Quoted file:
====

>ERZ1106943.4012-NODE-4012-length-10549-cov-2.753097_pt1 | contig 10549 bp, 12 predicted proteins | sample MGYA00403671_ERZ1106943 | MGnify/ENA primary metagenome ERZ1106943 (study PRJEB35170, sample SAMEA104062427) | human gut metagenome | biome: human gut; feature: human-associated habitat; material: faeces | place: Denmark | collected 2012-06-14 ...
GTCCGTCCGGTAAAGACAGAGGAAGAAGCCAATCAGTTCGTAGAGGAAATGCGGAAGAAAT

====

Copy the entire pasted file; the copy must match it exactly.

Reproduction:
>ERZ1106943.4012-NODE-4012-length-10549-cov-2.753097_pt1 | contig 10549 bp, 12 predicted proteins | sample MGYA00403671_ERZ1106943 | MGnify/ENA primary metagenome ERZ1106943 (study PRJEB35170, sample SAMEA104062427) | human gut metagenome | biome: human gut; feature: human-associated habitat; material: faeces | place: Denmark | collected 2012-06-14 ...
GTCCGTCCGGTAAAGACAGAGGAAGAAGCCAATCAGTTCGTAGAGGAAATGCGGAAGAAAT